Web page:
Do you understand the future users of your website?
What will those users want?
What features will elicit the best reactions in those individuals?
Your website design can only be Nirvana for a few people. That must be your target; to design a Xanadu-like space where those of a particular bent can congregate. Users will only stay on site and be receptive to offers if you are pushing enough of their buttons.
There are two aspects to niche-specific website design:
Your site is not for you or your customer, but rather, it is there to serve its eventual users. Your design will be judged according to how well it meets pre-agreed criteria, such as lead generation, sales, or feed subscriptions.
You will have a good idea of your typical customer avatar or persona. Success depends on bonding with that client. Most real-world users will differ from the typical customer persona in one or more areas, so you will not press all their buttons. No matter, you only have to push enough to keep visitors on the site.
The customer avatar is the key to good niche-specific website design. You can only proceed with your site design once you have a fully-specified avatar you can visualize. You will then be able to work out exactly what your ideal persona is looking for.
This article gives you a worksheet to help find your avatar. Add niche-specific questions to it, and you will then have a focal point for all your design thinking.
You need to make your emails stand out from the truckload of dross that hits everyone’s email address every day.
email signature templates like the ones above that will do the job for you.
Put up pictures of your customer avatar all around your office and think about that person’s reaction to any design decisions you make.
There are five factors to take into consideration when you are designing your niche site Nirvana.
The same principles apply in niche website design as always apply: Usability is the prime factor in good design. A page design may look beautiful to the artist in you, but if users cannot find what they are looking for in two seconds, it’s a poor design.
You and your team are the only people who will ever read the pages on your website. The rest of the world will scan your pages for the things they are looking for.
Your website must match your target users’ expectations. That’s why you can find WordPress themes designed for musicians, and others designed for environmentalists.
Google has directed the searcher to your page in response to a search query. The person is looking for help. The purpose of each page must be as obvious as a zebra’s stripes would be on an elephant.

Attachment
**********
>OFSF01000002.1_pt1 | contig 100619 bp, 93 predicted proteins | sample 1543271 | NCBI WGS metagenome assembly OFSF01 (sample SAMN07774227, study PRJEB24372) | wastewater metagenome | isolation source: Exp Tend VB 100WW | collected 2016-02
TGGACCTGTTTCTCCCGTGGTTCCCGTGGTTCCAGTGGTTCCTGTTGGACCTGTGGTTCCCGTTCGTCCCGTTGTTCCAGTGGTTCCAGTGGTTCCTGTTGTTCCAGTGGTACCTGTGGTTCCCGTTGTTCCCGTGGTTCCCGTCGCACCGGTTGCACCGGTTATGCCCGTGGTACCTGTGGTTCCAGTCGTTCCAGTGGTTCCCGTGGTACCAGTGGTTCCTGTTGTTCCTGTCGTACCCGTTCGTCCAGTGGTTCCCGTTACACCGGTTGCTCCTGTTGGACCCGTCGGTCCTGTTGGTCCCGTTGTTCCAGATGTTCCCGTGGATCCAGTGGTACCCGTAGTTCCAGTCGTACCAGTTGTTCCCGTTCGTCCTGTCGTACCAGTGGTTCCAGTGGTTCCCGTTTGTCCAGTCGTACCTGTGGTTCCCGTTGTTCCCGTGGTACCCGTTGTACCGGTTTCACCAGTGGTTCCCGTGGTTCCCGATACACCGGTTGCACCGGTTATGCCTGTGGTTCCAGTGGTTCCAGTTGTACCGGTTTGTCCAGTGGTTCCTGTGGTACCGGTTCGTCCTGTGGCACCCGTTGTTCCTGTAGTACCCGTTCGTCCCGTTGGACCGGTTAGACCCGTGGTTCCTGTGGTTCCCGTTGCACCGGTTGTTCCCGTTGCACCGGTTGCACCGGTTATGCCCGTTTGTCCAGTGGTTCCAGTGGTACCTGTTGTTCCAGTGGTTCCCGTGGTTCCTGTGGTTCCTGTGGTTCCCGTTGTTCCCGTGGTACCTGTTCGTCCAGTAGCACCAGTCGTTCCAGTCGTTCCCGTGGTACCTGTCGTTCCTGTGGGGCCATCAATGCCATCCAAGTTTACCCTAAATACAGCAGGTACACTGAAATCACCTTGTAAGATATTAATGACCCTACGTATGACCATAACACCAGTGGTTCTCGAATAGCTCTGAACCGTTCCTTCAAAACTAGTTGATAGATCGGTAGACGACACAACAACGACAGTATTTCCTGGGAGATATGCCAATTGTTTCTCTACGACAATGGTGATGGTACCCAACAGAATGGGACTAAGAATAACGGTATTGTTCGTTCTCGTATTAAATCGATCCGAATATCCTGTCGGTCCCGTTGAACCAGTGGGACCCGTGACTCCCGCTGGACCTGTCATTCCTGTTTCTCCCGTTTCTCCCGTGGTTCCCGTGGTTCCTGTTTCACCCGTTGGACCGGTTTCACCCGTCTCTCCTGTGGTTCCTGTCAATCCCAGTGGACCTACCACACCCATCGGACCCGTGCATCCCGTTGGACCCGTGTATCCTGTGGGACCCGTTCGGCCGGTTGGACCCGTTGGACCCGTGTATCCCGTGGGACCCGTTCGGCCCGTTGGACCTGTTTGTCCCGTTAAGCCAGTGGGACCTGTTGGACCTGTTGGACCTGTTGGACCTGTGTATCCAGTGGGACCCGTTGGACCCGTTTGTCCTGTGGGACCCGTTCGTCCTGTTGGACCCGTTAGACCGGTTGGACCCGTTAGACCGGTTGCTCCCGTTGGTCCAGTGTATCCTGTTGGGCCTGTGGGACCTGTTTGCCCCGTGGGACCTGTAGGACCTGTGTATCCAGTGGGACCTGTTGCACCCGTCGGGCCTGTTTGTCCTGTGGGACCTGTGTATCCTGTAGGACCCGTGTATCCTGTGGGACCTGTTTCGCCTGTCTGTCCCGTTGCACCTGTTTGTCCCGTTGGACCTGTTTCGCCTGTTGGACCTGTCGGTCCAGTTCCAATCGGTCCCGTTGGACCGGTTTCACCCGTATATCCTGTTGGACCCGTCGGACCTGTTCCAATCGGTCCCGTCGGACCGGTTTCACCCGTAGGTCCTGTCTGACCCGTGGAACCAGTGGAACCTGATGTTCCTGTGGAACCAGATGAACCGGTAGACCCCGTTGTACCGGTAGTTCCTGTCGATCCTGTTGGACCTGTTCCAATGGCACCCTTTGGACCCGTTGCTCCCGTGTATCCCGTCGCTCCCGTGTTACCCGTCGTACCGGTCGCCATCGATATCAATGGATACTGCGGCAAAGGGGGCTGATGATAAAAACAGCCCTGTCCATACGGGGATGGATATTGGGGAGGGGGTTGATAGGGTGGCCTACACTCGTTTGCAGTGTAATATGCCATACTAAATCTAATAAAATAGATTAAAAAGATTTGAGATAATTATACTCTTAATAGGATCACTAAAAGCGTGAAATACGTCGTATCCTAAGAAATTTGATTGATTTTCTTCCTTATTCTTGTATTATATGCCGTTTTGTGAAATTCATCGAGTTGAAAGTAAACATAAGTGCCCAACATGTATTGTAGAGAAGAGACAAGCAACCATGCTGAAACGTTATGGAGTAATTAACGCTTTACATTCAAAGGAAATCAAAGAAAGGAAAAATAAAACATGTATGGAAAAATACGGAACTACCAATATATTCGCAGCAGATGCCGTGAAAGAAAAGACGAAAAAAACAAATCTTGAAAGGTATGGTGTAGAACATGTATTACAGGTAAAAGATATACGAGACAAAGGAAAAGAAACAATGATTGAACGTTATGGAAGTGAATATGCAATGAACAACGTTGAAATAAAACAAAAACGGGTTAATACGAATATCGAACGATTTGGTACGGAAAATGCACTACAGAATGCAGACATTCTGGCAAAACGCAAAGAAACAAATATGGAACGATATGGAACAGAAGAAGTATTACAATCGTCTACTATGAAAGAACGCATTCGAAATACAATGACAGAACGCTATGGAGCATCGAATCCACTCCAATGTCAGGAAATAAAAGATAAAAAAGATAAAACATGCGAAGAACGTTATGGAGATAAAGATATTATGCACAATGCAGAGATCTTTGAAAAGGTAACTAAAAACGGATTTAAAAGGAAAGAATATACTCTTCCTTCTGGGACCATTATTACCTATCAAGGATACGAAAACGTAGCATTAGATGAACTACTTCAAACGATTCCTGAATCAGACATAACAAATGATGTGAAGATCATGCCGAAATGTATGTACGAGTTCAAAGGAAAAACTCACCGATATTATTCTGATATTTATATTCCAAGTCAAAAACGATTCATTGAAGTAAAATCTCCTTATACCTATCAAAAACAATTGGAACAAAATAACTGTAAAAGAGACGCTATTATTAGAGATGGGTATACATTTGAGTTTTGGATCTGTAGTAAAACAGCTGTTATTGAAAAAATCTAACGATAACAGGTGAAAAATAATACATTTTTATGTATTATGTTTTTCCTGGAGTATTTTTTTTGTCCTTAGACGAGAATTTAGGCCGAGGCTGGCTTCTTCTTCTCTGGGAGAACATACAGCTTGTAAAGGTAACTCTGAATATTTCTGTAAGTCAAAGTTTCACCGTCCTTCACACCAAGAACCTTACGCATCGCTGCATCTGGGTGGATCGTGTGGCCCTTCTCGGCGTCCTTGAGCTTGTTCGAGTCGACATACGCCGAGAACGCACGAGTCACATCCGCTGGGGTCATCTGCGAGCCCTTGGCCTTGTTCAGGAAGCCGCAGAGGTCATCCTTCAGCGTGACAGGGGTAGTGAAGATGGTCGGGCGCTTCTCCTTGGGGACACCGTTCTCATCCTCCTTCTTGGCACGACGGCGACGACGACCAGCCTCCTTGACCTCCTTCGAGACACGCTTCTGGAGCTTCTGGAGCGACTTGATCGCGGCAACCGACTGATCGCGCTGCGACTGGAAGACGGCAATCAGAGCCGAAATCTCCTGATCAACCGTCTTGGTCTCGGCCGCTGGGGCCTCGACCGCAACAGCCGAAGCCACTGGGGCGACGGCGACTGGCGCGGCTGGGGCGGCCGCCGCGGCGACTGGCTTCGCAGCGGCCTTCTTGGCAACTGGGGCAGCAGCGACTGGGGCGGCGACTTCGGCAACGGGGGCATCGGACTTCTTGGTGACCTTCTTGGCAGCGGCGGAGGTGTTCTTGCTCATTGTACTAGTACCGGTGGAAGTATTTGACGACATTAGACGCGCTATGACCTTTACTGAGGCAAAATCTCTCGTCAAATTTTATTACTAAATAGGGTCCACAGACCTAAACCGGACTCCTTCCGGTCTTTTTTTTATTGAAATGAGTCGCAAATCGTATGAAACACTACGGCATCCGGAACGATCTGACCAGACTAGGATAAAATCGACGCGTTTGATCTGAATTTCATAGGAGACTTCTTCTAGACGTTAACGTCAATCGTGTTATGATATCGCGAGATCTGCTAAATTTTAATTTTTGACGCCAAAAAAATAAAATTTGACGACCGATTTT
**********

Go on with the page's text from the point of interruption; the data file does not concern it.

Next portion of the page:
We all link colors with emotions, so much that we will pay extra for a car in our preferred color.
What emotions are you trying to evoke? What emotions will drive the sale?
Your customer persona will include color preferences. Test, test, and keep on testing. Start by using the favored colors in the charts above, but these are only a guide and might not apply to your users. Test different shades and hues and keep on A/B testing each and every component of your website, even after you have reached ‘perfection.'
Visitors make decisions about you based on the font you choose. You need to pick a font and font size based on how you want website users to perceive you. A large font may be more readable for those with poor eyesight, but most WordPress themes use a default font 25% smaller than that recommended by W3.org
Avoid sizes in em smaller than 1em for text body, except maybe for copyright statements or other kinds of "fine print." W3.org.
1em translates to 16pt if you are using fixed font sizes.
A traditional serif font like Times New Roman is easy to read and appears both human and professional. If you were advising on a site design for a humor site, then a large Comic Sans might work, but for a website for a legal company, a better choice would be 1em Times New Roman.
There are websites that proudly use profanity at every turn. It repels some people, but those users do not align with the target persona. These sites have chosen to target users who identify with bad language, and they set themselves apart by that choice.
A legal site would avoid any language that would cause offense to any user. The target persona here is someone who expects lawyers to be careful in their choice of words.
It’s not what the owner wants; it’s about what the user expects to see.
You will need a photo of the website owner that users will identify with. A motorcycling site would have an owner’s photo showing him or her on a bike, a legal site would show the site owner in a respectable suit and tie, and a site aimed at rock music fans might use a photo of the proprietor in a tee-shirt and jeans.
You can never press every single button. But if your avatar’s buttons correspond to your customers’ then you can push a good few.
It is always better to be unique and be the dream destination for your perfect customer than to be just another boring site that tries to appeal to everyone. Make your design choices and stand out from the herd of sleep-inducing sites with Arial and blue/black design choices.